Asian economies should defer consolidation

Most of the economies still need continuous support for fiscal and monetary policy this year


ASIAN economies, including Malaysia, should put consolidation on hold this year due to the persisting fragile recovery from the Covid-19 pandemic impact, Asian Development Bank (ADB) director of macroeconomic research Abdul Abiad said.

“Most of our economies still need continuous support for fiscal and monetary policy. Countries need to wait until the recovery is well-entrenched before starting consolidating,” he said during a webinar entitled “Asian Development Outlook (ADO) 2021 Update Launch” yesterday.

He said despite the increase in public debts in 2020, it remains below 60% of the GDP levels for most economies, which largely reflects the fact the many developing Asian economies were relatively prudent with their public finances in the years prior to the pandemic so they were able to use that space to respond to the pandemic.

According to ADB’s ADO 2021 Update September edition, fiscal and monetary policies continue to be supportive of economic recovery in developing Asia.

Fiscal policy will remain accommodative in several economies this year, with a general shift toward consolidation expected for 2022 and beyond.

ADB senior regional cooperation officer Dulce Zara said recovery is underway in South-East Asia but the spread of new variants, particularly the Delta variant, is slowing down the process in most economies.

“What’s important is that the trend is going down and it is because the governments are ramping up efforts to roll out their vaccination programmes,” she said.

On Malaysia’s economic prospects, ADB revised down the country’s GDP growth prospects to 4.7% from the forecast of 6% in April mainly due to Covid-19’s resurgence, causing the reimposition of nationwide containment measures and a lockdown, and continued political instability.

“The lower growth outlook is consistent with weaker growth prospects for the US and Japan, key markets for Malaysian exports. In June and July, the Manufacturing Purchasing Managers’ Index, electricity generation, and wholesale and retail trade — among other indicators — eased somewhat, pointing to weaker domestic economic activity,” it said.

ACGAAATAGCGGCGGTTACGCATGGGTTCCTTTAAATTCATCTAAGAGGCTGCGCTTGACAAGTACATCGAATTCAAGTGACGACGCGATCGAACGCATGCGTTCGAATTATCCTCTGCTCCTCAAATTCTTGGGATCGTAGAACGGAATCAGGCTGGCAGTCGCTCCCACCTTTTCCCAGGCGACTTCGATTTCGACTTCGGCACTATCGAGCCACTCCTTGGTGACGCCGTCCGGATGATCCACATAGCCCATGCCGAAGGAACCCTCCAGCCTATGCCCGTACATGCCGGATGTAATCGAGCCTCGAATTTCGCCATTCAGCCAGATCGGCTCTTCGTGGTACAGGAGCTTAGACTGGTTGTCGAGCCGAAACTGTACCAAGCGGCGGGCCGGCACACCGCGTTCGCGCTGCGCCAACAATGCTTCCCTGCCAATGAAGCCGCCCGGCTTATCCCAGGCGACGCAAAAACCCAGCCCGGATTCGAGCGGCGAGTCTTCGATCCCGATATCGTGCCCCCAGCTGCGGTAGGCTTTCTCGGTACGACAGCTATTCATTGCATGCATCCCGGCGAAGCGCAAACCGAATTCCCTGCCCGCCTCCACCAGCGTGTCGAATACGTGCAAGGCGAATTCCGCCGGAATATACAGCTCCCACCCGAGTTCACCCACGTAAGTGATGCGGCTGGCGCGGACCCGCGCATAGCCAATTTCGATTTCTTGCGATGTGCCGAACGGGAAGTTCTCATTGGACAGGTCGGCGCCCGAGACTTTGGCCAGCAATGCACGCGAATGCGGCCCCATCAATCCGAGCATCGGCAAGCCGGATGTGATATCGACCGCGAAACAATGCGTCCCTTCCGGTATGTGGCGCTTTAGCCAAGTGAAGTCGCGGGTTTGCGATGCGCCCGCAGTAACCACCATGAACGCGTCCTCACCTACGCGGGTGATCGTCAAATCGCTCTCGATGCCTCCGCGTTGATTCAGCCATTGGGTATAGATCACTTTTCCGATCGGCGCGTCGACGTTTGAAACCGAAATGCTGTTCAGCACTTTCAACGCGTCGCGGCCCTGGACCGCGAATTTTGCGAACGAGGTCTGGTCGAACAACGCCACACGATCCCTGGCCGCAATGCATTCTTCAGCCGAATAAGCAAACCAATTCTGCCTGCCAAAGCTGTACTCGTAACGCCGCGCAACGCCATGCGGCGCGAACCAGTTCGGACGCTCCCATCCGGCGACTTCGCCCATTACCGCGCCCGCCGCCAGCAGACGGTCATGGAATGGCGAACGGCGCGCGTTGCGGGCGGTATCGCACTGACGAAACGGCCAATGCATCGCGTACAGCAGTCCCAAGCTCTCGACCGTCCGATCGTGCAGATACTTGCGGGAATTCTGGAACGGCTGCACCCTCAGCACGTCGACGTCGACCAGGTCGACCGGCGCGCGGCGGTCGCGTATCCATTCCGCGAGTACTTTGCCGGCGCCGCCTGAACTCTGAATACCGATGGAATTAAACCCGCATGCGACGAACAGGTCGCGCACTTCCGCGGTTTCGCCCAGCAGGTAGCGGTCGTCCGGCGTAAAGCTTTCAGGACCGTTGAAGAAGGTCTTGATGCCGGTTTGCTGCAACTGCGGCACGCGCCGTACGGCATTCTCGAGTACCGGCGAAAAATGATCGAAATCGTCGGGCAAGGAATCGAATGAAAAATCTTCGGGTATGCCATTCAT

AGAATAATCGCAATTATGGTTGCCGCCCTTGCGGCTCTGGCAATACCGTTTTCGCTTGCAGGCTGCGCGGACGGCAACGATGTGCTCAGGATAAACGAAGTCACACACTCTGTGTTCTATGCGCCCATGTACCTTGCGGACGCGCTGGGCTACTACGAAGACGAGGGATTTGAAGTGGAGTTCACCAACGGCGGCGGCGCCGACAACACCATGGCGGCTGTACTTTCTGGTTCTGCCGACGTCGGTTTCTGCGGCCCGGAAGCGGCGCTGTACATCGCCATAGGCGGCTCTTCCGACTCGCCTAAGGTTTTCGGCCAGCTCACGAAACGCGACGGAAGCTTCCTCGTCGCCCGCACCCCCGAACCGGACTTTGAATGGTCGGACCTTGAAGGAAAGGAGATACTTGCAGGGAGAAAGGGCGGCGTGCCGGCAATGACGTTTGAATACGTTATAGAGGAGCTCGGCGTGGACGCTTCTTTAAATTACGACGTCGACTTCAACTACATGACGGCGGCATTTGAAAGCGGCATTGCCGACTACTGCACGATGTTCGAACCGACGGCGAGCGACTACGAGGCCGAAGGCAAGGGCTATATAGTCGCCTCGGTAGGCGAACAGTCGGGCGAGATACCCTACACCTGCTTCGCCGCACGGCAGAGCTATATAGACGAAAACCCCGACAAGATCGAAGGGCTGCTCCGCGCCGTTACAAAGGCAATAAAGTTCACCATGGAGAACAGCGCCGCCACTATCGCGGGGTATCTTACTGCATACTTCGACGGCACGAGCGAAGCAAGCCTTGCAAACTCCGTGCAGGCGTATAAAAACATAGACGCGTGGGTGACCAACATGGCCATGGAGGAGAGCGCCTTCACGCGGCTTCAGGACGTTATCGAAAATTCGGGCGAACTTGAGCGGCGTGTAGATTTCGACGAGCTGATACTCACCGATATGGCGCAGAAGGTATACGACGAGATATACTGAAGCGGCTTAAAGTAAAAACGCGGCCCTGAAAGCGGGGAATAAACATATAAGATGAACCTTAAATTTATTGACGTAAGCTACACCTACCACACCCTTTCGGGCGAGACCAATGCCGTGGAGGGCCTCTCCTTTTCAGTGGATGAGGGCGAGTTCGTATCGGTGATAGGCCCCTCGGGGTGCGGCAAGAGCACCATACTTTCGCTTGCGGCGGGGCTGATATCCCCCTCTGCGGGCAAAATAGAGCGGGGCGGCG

GDP growth is expected to accelerate higher to 6.1% in 2022, contingent on the progress of the national Covid-19 vaccination campaign. But even if there is a robust recovery next year, growth will still be about 10% lower than its pre-pandemic trajectory.

In terms of monetary policy, Bank Negara Malaysia is likely to hold the policy rate at 1.75% until the end of 2021 because of upward pressure on prices. ADB said this stance is expected to cushion the impact of the pandemic and promote stable prices and sustainable economic recovery.

With inflation pressures stronger than previously anticipated, ADO 2021’s inflation forecast is raised to 2.5% from the earlier projection of 1.8%. For next year, stable oil prices, despite improving demand, and a stronger ringgit will likely temper inflation, with the rate forecast at 2.3%.

ADB noted that Malaysia’s vaccine rollout is raising hopes that while the resurgence of cases will peak in the third quarter (3Q), the number of people requiring critical care in the 4Q will significantly decline.

Meanwhile, fiscal policy will continue to support growth this year, as it did last year when the government injected a fiscal stimulus equivalent to 24% of GDP to support economic recovery from the pandemic.

However, several downside risks, both externally and domestically, could undermine Malaysia’s near-term prospects.

“Externally, a weaker global economic recovery, coupled with tapering in the US, could cause greater financial market volatility and trigger capital outflows.

“Domestically, Covid-19 mutations and weak political support for the new government could cause further uncertainty, undermine business confidence, and delay the passage of the 12th Malaysia Plan and reforms that are crucial for the economy to recover from the pandemic,” it added.